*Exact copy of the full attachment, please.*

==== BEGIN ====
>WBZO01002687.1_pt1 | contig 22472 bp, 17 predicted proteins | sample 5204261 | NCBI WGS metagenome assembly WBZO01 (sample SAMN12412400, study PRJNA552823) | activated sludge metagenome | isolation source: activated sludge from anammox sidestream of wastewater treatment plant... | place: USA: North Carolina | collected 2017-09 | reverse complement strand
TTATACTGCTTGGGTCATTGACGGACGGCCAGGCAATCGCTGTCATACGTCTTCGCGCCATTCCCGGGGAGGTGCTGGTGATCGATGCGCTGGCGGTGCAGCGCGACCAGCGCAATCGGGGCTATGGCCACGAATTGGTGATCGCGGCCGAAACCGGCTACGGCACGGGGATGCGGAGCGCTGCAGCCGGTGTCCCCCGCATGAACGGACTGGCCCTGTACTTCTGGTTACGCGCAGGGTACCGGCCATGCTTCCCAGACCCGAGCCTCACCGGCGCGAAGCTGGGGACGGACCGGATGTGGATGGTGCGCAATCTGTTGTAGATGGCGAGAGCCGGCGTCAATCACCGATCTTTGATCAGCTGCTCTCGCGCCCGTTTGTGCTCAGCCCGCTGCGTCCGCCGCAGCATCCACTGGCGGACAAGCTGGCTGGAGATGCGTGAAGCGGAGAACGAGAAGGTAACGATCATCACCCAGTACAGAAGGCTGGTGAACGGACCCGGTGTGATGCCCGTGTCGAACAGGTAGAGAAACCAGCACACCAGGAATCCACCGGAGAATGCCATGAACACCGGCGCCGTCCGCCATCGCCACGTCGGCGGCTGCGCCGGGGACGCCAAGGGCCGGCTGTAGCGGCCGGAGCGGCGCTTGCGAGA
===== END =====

>WBZO01002687.1_pt1 | contig 22472 bp, 17 predicted proteins | sample 5204261 | NCBI WGS metagenome assembly WBZO01 (sample SAMN12412400, study PRJNA552823) | activated sludge metagenome | isolation source: activated sludge from anammox sidestream of wastewater treatment plant... | place: USA: North Carolina | collected 2017-09 | reverse complement strand
TTATACTGCTTGGGTCATTGACGGACGGCCAGGCAATCGCTGTCATACGTCTTCGCGCCATTCCCGGGGAGGTGCTGGTGATCGATGCGCTGGCGGTGCAGCGCGACCAGCGCAATCGGGGCTATGGCCACGAATTGGTGATCGCGGCCGAAACCGGCTACGGCACGGGGATGCGGAGCGCTGCAGCCGGTGTCCCCCGCATGAACGGACTGGCCCTGTACTTCTGGTTACGCGCAGGGTACCGGCCATGCTTCCCAGACCCGAGCCTCACCGGCGCGAAGCTGGGGACGGACCGGATGTGGATGGTGCGCAATCTGTTGTAGATGGCGAGAGCCGGCGTCAATCACCGATCTTTGATCAGCTGCTCTCGCGCCCGTTTGTGCTCAGCCCGCTGCGTCCGCCGCAGCATCCACTGGCGGACAAGCTGGCTGGAGATGCGTGAAGCGGAGAACGAGAAGGTAACGATCATCACCCAGTACAGAAGGCTGGTGAACGGACCCGGTGTGATGCCCGTGTCGAACAGGTAGAGAAACCAGCACACCAGGAATCCACCGGAGAATGCCATGAACACCGGCGCCGTCCGCCATCGCCACGTCGGCGGCTGCGCCGGGGACGCCAAGGGCCGGCTGTAGCGGCCGGAGCGGCGCTTGCGAGA